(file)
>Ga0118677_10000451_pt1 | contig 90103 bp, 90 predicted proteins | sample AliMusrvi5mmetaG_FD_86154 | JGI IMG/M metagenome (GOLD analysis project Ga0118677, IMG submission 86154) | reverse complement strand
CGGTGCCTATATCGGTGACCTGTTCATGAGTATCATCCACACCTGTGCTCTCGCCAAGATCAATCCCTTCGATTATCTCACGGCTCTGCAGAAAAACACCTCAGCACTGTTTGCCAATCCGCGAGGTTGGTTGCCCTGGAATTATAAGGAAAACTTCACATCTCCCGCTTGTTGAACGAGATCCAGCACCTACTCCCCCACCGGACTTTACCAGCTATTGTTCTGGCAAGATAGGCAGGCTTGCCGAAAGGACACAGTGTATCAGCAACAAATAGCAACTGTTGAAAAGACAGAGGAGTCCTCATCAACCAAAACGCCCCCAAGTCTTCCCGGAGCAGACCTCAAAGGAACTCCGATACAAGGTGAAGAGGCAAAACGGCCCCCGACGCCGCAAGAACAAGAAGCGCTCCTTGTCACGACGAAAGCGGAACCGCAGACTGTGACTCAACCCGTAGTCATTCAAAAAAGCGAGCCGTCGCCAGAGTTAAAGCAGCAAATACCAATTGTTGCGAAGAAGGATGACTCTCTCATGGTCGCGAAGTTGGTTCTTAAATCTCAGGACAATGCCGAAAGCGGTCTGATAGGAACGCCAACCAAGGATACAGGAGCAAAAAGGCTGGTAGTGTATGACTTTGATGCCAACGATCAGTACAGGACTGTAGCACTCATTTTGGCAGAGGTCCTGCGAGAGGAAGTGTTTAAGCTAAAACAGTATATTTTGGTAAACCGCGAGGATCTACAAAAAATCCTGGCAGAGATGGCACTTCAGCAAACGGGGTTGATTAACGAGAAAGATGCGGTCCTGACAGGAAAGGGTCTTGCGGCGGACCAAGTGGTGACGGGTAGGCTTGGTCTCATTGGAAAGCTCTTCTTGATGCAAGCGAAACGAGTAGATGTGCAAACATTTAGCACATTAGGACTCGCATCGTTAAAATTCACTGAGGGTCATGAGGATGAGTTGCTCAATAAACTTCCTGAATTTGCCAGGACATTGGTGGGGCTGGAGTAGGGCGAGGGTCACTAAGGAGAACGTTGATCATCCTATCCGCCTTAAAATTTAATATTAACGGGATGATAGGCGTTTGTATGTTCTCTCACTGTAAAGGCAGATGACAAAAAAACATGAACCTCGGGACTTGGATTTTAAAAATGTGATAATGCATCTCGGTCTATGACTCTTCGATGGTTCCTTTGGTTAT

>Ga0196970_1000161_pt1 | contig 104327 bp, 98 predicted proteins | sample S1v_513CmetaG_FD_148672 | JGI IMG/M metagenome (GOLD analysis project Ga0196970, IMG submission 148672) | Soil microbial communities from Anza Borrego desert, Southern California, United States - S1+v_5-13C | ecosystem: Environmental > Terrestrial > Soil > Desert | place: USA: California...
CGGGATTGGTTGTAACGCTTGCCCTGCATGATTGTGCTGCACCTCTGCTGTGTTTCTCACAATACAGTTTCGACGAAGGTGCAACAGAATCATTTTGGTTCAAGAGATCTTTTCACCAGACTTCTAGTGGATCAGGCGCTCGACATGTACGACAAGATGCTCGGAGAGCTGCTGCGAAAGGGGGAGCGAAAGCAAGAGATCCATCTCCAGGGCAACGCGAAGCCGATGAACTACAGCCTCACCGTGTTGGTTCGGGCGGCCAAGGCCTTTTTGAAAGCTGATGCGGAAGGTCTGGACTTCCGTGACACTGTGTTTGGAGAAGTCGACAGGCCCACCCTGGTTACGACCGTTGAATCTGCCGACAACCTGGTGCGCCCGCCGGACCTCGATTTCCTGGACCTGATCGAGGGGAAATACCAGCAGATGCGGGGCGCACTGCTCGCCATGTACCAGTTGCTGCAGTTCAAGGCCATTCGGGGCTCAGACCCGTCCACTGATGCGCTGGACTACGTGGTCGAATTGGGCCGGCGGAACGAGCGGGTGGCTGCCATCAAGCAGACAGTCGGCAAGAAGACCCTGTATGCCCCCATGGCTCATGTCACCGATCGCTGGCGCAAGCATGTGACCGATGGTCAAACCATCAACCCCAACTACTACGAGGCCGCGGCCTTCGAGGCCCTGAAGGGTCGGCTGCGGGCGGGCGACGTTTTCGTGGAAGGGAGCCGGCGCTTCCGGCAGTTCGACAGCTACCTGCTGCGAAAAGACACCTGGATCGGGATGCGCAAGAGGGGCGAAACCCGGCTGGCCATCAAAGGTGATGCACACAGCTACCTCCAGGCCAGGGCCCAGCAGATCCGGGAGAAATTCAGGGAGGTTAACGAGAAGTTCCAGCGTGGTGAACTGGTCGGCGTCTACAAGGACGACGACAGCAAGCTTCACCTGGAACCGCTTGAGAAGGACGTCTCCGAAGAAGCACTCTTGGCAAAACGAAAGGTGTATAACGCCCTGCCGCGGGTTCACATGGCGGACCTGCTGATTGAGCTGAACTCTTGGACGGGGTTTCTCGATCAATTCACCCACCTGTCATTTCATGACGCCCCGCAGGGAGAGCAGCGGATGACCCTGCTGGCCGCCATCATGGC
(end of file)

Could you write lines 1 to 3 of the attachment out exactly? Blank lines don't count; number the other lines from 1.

>Ga0118677_10000451_pt1 | contig 90103 bp, 90 predicted proteins | sample AliMusrvi5mmetaG_FD_86154 | JGI IMG/M metagenome (GOLD analysis project Ga0118677, IMG submission 86154) | reverse complement strand
CGGTGCCTATATCGGTGACCTGTTCATGAGTATCATCCACACCTGTGCTCTCGCCAAGATCAATCCCTTCGATTATCTCACGGCTCTGCAGAAAAACACCTCAGCACTGTTTGCCAATCCGCGAGGTTGGTTGCCCTGGAATTATAAGGAAAACTTCACATCTCCCGCTTGTTGAACGAGATCCAGCACCTACTCCCCCACCGGACTTTACCAGCTATTGTTCTGGCAAGATAGGCAGGCTTGCCGAAAGGACACAGTGTATCAGCAACAAATAGCAACTGTTGAAAAGACAGAGGAGTCCTCATCAACCAAAACGCCCCCAAGTCTTCCCGGAGCAGACCTCAAAGGAACTCCGATACAAGGTGAAGAGGCAAAACGGCCCCCGACGCCGCAAGAACAAGAAGCGCTCCTTGTCACGACGAAAGCGGAACCGCAGACTGTGACTCAACCCGTAGTCATTCAAAAAAGCGAGCCGTCGCCAGAGTTAAAGCAGCAAATACCAATTGTTGCGAAGAAGGATGACTCTCTCATGGTCGCGAAGTTGGTTCTTAAATCTCAGGACAATGCCGAAAGCGGTCTGATAGGAACGCCAACCAAGGATACAGGAGCAAAAAGGCTGGTAGTGTATGACTTTGATGCCAACGATCAGTACAGGACTGTAGCACTCATTTTGGCAGAGGTCCTGCGAGAGGAAGTGTTTAAGCTAAAACAGTATATTTTGGTAAACCGCGAGGATCTACAAAAAATCCTGGCAGAGATGGCACTTCAGCAAACGGGGTTGATTAACGAGAAAGATGCGGTCCTGACAGGAAAGGGTCTTGCGGCGGACCAAGTGGTGACGGGTAGGCTTGGTCTCATTGGAAAGCTCTTCTTGATGCAAGCGAAACGAGTAGATGTGCAAACATTTAGCACATTAGGACTCGCATCGTTAAAATTCACTGAGGGTCATGAGGATGAGTTGCTCAATAAACTTCCTGAATTTGCCAGGACATTGGTGGGGCTGGAGTAGGGCGAGGGTCACTAAGGAGAACGTTGATCATCCTATCCGCCTTAAAATTTAATATTAACGGGATGATAGGCGTTTGTATGTTCTCTCACTGTAAAGGCAGATGACAAAAAAACATGAACCTCGGGACTTGGATTTTAAAAATGTGATAATGCATCTCGGTCTATGACTCTTCGATGGTTCCTTTGGTTAT

>Ga0196970_1000161_pt1 | contig 104327 bp, 98 predicted proteins | sample S1v_513CmetaG_FD_148672 | JGI IMG/M metagenome (GOLD analysis project Ga0196970, IMG submission 148672) | Soil microbial communities from Anza Borrego desert, Southern California, United States - S1+v_5-13C | ecosystem: Environmental > Terrestrial > Soil > Desert | place: USA: California...